C.C. & R's and HOA Rules must recognize the home owners Constitutional Rights fully, to include the right to defend my self, my loved ones, my home, and my belongings with deadly force if necessary!

    P.P.S.: School District doesn't matter (as it's sadly obvious no one in power really cares about education in Nevada)!

  20. My last house was in an HOA dominated subdivision. One day on our door we got a flyer for a painting company. The same day everyone was told they had to paint their house. The HOA said it was just a coincidence and the painter told me he was painting the majority of the houses in a HUGE subdivision. More work than he had all the last year.

    Corrupt? By any circumstance it appears to be so.

    Meanwhile boats and derelict cars sat outside some houses for months and were ignored by the HOA. Guess they couldn't find a towing company that would kick back some of it's towing fees.

  21. I hate my HOA...and RMI management co. They lack transparency, and act arbitrarily.

  22. Can anyone explain why when a prospective, pre-approved buyer asks to see a copy of the C.C. & R's and HOA Rules you get some non-answer and the run-around? Everytime I've been out and looking to buy and made this simple routine request I've been b.s.'d (as if it's one of those "don't ask" type questions)?

    It's also curiously interesting how critically important it is to hurry up and sign an offer - but, there's no sense of urgency on closing the deal anytime within months of making an offer?

    Gee, could it be those ever so trusted Realtors are just trying to make a buck - and the longer they jerk you around the better their odds of making even higher commissions if they can find some sucker willing to offer more?

    Oh, and then, even when the basic offer gets "accepted" - suddenly there are all these "fees" and "costs" that are added on - and "explained" as "normal" in Nevada!

    It's just sad, when I know just a generation ago you could get a decent loan from an HONEST Banker and buy a car in an hour or two, and a new home in just a couple of days and be moving in next week!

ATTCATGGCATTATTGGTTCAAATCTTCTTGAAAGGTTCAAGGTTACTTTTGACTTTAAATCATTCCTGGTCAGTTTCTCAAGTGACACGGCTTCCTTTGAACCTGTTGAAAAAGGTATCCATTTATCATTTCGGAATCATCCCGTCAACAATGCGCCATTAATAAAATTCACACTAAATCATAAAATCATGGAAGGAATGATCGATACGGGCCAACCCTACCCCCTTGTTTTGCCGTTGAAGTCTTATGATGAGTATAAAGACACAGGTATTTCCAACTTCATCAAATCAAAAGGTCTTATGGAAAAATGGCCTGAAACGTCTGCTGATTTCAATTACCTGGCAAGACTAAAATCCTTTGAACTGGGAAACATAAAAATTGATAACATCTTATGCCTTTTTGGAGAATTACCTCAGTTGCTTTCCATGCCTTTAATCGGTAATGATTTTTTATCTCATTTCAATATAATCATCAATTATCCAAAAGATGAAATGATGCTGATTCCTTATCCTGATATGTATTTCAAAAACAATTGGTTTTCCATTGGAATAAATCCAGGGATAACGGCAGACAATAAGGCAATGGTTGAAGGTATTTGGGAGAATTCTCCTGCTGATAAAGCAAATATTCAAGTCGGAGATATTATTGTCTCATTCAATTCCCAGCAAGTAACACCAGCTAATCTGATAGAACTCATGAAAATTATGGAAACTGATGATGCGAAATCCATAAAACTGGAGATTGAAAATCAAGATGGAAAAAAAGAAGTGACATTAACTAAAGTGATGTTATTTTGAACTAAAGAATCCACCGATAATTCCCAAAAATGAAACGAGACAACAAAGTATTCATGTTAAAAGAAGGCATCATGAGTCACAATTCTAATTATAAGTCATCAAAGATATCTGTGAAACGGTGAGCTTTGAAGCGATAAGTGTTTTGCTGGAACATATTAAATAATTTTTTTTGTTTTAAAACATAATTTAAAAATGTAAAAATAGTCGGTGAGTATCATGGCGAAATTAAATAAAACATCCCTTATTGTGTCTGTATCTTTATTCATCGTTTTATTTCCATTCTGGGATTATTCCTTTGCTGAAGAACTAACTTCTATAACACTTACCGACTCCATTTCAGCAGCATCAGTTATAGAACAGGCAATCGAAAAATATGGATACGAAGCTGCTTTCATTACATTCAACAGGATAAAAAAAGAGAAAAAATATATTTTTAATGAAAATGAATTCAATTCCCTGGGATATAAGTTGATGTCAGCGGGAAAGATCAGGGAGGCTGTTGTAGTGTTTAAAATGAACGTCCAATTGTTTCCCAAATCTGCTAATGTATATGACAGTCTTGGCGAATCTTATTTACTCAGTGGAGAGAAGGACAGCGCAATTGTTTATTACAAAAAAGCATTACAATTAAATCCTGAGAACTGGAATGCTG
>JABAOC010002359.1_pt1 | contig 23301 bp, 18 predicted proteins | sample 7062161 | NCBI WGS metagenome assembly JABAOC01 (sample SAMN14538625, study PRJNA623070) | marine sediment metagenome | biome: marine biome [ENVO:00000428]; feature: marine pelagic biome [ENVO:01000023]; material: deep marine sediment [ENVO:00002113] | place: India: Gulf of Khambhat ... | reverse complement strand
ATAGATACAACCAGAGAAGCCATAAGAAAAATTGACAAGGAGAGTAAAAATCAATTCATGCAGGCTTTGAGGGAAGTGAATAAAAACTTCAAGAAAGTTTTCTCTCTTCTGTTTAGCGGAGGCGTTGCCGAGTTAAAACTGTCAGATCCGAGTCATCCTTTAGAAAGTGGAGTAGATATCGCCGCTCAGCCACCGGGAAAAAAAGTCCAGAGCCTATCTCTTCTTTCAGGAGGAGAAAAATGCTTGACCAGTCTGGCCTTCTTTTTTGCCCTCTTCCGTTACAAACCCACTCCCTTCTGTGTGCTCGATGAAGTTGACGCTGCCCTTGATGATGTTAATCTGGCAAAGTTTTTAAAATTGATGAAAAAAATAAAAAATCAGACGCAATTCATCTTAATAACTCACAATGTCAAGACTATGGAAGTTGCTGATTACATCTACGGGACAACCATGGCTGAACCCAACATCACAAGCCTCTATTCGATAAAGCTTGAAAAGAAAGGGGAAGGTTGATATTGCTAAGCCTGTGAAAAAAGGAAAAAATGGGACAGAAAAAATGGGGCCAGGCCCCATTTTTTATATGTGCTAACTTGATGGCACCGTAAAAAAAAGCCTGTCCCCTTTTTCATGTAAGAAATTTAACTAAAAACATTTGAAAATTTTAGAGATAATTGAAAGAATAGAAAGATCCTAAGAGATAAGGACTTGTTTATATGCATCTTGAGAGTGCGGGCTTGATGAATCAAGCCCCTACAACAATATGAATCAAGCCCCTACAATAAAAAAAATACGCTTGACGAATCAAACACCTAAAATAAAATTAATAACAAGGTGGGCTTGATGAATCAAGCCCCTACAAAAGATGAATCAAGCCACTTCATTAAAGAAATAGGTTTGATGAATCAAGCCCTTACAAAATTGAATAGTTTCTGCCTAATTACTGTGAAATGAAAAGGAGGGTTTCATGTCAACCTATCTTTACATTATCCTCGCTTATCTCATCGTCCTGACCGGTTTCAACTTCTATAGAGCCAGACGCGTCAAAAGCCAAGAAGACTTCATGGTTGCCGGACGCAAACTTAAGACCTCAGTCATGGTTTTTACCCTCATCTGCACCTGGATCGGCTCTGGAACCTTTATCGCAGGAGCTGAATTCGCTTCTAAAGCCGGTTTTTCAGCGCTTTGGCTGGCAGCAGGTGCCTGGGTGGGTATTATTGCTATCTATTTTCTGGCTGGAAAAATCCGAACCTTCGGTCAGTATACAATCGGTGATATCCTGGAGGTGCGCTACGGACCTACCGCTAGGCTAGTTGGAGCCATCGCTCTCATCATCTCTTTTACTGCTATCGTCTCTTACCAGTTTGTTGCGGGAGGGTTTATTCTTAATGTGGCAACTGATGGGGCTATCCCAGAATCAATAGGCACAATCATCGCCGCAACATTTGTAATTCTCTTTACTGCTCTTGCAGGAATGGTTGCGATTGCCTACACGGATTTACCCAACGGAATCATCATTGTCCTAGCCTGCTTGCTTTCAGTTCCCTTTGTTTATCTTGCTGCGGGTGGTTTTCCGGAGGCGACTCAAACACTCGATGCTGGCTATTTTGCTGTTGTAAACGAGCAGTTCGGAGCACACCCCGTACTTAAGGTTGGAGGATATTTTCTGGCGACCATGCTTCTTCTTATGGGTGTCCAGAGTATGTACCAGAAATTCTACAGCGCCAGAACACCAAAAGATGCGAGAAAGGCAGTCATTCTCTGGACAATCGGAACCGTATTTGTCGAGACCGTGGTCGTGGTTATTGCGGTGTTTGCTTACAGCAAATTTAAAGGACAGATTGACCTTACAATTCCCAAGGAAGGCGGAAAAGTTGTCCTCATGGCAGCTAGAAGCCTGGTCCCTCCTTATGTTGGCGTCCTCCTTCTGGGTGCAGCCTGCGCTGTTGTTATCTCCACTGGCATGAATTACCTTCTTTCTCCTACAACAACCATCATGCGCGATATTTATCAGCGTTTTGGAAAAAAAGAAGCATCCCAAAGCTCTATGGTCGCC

The truth is the entire Great American Market-Place has been taken over by liars, cheats and thieves - and that includes your local grocery store, sadly!

    Hey, I'm a peaceful law-abiding citizen that fully understands and accepts and supports basic decency and common-sense standards! We're NOT talking about the people that put junk in their front yards or can't/won't keep oil from leaking out of their vehicles!

    I just want to live peacefully occupying a decent home that I'm maintaining and buying for less than the $850 a month I've been throwing away in rent - and it seems nearly impossible to do in NevaDUH!

    Frankly, with the water concerns we have here (on top of so many other problems) - perhaps the people leaving in droves are the smart ones?

  23. Jonathan Abbinett - It is not that difficult to find an home in Las Vegas with no HOA. Just look for an older home. There are some very nice ones in stable, older neighborhoods. Buying a home without an HOA will save you a lot of money and aggravation.

    You can forget about buying a newer home without an HOA, though. I don't think they exist. The HOA industry has gamed the system so now all new developments must have an HOA. What a neat trick they played on us, didn't they? How did they do that? Let's talk about it in a future discussion...

  24. As a board member for the past three or so years, I find that almost without exception, new home buyers do not read or attempt to understand everything they should regarding the home purchase. Sure, I agree some homeowners' association boards can, and do, exceed their duties and responsibilities. I read the horror stories; I see the TV reports; I know there is wrongdoing. Like other commenters, I too lived in "regular" neighborhoods that always had two or three eyesores, so about 18 years ago my wife and I decided a community with an HOA was better. So far, our decision has proven right for us. Being on the board has given me great insight into the how an HOA is REALLY supposed to work. I encourage each homeowner in an HOA to attend the regular board meetings to do two things: first, figure out how your community is being handled and second, when you have a legitimate issue, raise that issue in a positive way and request a follow up notice to your concern. Vague complaints about your dues, your neighbor or the poor job the board is doing will not make your community any better.

  25. A complete waste of money and time. Never again.